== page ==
My experience in training people on digital marketing has been very good and also very rewarding. The joy comes mostly from the positive feedback I get from my clients. On the other hand, there are times I don’t get the kind of results I want. From time to time, I come across extremely lazy people who are always looking for ways to make money without willing to do the hard work that’s involved. This is the mindset of a lot of aspiring online entrepreneurs and it defeats the purpose of what you’re trying to achieve. But, generally, the positive experience is more than the negative experience.

Read also; Toheeb Abdulsalam, the CEO of Farmignite Agric Innovate Ltd where he talks about how he started Farmingnite and some of the challenges he faced in the early stages of the company

What are your principles in life?

  • Put God first in everything you do because only Allah gives success. Be prayerful and God-fearing in whatever you do. Don’t cheat people , be honest and be truthful.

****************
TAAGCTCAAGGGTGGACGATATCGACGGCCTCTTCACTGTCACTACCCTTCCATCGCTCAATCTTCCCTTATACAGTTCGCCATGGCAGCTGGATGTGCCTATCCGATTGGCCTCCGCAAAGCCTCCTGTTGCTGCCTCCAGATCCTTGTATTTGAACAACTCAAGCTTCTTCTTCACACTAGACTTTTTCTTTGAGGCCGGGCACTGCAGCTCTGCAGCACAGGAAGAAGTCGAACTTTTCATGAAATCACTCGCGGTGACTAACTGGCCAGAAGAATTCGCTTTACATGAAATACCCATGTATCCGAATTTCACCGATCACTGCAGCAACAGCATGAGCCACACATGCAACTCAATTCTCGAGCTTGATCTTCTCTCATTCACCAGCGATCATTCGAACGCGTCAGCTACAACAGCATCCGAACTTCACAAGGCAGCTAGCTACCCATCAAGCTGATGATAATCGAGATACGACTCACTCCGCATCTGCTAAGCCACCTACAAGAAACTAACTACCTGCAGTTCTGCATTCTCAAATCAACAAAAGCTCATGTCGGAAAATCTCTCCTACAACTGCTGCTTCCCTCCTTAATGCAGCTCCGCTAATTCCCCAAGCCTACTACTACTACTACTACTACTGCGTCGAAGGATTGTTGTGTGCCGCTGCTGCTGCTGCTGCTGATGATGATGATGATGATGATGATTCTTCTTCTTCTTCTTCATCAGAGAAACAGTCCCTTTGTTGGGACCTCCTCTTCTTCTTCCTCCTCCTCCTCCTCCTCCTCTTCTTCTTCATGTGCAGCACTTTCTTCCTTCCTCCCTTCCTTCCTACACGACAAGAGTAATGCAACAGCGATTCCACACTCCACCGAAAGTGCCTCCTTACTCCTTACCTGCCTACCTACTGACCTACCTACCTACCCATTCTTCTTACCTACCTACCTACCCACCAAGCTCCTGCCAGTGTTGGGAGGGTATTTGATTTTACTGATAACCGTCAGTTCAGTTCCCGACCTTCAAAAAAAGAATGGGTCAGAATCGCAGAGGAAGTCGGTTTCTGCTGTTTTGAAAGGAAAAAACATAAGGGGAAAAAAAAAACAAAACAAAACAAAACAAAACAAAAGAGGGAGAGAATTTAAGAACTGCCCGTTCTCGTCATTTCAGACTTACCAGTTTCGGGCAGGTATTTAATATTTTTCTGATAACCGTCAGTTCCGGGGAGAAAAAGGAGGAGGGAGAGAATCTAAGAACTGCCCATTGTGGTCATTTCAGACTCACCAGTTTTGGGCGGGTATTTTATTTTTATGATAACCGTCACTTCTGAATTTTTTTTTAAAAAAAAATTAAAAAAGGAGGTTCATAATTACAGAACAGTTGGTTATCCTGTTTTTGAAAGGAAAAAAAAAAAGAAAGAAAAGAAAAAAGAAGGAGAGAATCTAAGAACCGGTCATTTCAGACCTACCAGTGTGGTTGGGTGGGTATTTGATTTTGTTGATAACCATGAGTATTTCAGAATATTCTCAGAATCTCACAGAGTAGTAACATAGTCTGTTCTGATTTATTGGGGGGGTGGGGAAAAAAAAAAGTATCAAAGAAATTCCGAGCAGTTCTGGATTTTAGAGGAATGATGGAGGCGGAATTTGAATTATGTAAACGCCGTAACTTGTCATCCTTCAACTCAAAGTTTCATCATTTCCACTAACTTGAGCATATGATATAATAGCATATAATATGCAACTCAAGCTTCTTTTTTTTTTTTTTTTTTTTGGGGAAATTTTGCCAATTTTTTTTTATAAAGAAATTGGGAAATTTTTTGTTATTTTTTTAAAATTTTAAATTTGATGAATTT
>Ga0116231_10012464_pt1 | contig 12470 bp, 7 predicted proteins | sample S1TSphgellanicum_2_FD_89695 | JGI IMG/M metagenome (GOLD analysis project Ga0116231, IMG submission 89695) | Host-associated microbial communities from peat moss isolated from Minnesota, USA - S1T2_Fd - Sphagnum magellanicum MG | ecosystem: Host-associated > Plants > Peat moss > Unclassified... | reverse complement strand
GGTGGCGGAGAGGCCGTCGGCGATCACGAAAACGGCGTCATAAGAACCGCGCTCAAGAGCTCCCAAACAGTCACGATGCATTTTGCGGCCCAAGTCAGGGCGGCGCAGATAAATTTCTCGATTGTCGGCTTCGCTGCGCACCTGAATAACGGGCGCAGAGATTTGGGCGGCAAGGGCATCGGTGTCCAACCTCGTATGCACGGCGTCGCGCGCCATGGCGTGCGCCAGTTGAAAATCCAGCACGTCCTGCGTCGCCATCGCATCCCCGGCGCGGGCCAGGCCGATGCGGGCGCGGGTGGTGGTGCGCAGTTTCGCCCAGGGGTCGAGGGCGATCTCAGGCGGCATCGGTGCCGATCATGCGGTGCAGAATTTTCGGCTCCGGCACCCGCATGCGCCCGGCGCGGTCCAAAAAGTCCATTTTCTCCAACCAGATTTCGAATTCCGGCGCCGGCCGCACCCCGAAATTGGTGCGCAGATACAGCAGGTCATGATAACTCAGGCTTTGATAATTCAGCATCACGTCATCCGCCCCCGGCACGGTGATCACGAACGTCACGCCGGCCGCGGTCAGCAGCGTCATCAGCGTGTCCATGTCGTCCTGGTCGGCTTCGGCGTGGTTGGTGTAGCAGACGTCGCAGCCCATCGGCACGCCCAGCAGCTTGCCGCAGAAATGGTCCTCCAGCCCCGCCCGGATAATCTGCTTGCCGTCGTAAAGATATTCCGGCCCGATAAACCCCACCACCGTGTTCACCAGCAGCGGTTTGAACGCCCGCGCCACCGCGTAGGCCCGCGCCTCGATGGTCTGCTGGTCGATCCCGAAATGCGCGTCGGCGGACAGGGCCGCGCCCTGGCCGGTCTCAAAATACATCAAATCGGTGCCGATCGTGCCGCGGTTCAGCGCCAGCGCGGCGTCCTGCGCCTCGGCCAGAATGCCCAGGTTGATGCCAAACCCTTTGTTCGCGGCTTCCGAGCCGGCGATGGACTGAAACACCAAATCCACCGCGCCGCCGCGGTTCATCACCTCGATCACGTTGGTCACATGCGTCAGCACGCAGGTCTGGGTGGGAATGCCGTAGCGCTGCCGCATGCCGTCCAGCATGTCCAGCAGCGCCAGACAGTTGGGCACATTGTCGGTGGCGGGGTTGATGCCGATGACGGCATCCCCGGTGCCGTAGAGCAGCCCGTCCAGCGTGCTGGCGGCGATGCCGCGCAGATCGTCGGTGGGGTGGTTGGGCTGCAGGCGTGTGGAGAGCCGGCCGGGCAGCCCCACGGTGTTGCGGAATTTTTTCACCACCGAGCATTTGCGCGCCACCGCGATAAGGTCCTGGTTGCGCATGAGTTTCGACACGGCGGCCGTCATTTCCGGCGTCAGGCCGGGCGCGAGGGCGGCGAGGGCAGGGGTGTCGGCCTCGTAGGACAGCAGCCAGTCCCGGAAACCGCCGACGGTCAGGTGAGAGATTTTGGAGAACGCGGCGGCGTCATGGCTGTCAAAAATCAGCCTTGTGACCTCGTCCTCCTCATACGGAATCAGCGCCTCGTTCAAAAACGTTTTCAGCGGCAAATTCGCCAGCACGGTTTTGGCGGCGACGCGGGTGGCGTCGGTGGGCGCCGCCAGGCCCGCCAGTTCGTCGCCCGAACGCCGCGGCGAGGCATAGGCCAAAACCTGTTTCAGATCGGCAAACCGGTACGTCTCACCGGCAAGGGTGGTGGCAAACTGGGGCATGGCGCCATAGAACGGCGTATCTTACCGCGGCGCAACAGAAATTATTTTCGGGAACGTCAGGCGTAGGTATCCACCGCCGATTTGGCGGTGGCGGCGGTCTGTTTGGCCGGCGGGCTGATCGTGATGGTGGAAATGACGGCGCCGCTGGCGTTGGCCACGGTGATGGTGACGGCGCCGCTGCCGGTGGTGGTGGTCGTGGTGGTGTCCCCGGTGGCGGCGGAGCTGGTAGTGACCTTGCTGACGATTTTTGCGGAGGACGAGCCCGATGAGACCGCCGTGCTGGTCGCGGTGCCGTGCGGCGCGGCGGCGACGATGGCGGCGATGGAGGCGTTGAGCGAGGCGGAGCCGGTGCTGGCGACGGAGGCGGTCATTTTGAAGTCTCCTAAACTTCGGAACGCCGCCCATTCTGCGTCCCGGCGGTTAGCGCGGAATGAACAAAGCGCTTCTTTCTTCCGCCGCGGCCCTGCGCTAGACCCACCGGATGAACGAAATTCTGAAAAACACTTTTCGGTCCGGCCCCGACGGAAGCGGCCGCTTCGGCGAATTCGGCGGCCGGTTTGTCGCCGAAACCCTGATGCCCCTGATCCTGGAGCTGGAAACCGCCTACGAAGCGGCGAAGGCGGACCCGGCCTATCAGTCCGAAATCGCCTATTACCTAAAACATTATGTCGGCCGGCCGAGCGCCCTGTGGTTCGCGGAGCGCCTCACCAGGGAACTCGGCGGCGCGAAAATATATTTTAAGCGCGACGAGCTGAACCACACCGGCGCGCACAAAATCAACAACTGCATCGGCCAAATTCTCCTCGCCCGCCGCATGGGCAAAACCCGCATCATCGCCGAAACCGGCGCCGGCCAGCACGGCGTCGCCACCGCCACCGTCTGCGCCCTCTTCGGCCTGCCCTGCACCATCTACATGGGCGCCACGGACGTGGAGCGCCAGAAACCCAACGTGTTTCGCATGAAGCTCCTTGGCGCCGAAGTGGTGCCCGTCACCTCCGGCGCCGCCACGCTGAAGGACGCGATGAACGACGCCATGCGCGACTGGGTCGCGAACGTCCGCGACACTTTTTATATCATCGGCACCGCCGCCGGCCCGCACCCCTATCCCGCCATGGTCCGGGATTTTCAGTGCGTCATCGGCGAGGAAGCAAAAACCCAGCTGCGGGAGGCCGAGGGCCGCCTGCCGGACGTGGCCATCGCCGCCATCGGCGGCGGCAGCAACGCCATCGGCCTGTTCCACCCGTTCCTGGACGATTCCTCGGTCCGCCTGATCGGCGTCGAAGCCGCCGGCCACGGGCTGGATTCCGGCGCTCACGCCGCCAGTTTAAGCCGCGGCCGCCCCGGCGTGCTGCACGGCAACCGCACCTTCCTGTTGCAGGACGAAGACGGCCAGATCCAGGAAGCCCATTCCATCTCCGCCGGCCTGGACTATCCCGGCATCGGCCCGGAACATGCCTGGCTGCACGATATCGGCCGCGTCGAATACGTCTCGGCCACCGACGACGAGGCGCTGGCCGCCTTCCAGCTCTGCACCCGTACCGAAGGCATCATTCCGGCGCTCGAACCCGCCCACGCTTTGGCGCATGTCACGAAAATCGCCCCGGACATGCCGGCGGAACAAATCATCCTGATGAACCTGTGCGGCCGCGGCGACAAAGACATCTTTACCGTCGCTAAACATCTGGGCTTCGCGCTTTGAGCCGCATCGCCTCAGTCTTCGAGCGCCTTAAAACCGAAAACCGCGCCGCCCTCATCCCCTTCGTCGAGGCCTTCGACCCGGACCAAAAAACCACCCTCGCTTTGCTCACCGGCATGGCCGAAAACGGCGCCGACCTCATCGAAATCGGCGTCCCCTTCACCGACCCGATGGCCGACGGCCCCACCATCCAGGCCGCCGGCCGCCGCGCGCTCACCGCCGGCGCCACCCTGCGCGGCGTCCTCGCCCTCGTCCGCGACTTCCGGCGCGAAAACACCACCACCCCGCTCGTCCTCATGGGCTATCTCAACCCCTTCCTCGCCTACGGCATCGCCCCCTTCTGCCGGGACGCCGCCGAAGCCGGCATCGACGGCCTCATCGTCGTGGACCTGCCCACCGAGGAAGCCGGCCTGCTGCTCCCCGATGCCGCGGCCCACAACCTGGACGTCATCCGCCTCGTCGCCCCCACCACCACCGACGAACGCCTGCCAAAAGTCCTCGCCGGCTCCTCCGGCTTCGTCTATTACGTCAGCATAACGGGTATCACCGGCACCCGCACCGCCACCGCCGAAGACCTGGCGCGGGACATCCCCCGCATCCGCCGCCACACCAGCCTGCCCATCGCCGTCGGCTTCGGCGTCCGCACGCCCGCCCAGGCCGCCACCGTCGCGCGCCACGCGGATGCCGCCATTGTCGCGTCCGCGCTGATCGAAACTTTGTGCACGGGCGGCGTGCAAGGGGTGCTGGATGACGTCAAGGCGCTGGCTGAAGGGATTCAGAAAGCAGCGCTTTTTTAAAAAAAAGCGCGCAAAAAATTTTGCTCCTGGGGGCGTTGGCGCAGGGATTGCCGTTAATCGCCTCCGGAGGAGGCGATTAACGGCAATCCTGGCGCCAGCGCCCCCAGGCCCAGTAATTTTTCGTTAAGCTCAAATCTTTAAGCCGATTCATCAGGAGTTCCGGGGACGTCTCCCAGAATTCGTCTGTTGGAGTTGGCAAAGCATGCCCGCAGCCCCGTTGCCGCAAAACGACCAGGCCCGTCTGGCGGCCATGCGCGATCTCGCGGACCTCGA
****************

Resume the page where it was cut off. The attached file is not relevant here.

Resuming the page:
• I believe in the saying that we rise by lifting others. I’m always very happy and fulfilled when I help people to achieve their goals, solve their problems, and reach their destinations easily. These are some of the things that make me feel fulfilled.
  • Always give value. I believe in the strategy of pre-eminence. The idea is that you have to give value upfront if you want to grow and become successful. Always give your best and deliver on your promises.
  • Life is simple, don’t try to complicate it. Whatever you do, remember that your first obligation is to make people’s lives easier. Don’t make things difficult for people or compound their problems

What’s your business philosophy?

Create value first, and money will follow.

A husband and a business guru, how do you combine both without one affecting the other?